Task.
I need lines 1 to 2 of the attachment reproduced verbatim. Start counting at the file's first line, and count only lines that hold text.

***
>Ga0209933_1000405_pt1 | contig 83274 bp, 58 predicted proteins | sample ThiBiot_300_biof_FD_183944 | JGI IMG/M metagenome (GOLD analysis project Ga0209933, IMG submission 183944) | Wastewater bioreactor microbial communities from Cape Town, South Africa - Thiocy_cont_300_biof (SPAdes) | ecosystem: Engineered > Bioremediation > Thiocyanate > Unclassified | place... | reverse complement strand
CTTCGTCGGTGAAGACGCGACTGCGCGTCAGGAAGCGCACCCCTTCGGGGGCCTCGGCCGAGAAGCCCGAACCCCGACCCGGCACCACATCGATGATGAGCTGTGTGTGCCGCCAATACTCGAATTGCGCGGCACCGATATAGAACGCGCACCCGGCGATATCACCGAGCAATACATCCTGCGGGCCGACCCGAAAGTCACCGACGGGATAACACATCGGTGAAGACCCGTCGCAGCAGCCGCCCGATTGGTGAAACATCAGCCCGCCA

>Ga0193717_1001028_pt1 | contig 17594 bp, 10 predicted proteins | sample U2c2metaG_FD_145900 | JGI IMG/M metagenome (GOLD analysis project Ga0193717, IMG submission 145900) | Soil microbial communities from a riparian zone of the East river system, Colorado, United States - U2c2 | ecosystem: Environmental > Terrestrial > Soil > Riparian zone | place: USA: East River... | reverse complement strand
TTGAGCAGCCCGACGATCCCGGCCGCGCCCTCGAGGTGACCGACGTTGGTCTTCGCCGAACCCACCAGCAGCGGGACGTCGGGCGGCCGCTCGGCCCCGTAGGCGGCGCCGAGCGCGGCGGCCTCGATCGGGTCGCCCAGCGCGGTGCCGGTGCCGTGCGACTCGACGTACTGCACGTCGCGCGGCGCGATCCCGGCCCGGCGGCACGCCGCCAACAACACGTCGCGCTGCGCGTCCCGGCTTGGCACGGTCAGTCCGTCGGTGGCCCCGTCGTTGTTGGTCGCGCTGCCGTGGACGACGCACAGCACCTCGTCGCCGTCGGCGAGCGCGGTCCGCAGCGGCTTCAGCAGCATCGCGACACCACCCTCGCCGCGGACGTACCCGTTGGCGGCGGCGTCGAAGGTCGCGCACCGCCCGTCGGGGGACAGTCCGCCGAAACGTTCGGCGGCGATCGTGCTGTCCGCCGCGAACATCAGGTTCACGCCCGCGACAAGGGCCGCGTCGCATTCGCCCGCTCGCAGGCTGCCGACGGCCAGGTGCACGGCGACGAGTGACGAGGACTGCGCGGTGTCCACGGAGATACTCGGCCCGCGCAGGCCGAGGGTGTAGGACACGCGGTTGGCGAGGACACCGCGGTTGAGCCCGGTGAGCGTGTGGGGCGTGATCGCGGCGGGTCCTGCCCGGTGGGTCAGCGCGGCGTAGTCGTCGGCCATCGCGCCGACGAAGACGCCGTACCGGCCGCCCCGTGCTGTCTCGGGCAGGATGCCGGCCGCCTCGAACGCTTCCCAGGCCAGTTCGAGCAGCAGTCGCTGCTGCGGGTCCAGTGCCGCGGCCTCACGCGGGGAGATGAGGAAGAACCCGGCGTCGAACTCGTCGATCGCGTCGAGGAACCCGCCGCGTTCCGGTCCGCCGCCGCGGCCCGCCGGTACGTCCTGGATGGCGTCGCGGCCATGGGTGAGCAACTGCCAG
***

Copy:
>Ga0209933_1000405_pt1 | contig 83274 bp, 58 predicted proteins | sample ThiBiot_300_biof_FD_183944 | JGI IMG/M metagenome (GOLD analysis project Ga0209933, IMG submission 183944) | Wastewater bioreactor microbial communities from Cape Town, South Africa - Thiocy_cont_300_biof (SPAdes) | ecosystem: Engineered > Bioremediation > Thiocyanate > Unclassified | place... | reverse complement strand
CTTCGTCGGTGAAGACGCGACTGCGCGTCAGGAAGCGCACCCCTTCGGGGGCCTCGGCCGAGAAGCCCGAACCCCGACCCGGCACCACATCGATGATGAGCTGTGTGTGCCGCCAATACTCGAATTGCGCGGCACCGATATAGAACGCGCACCCGGCGATATCACCGAGCAATACATCCTGCGGGCCGACCCGAAAGTCACCGACGGGATAACACATCGGTGAAGACCCGTCGCAGCAGCCGCCCGATTGGTGAAACATCAGCCCGCCA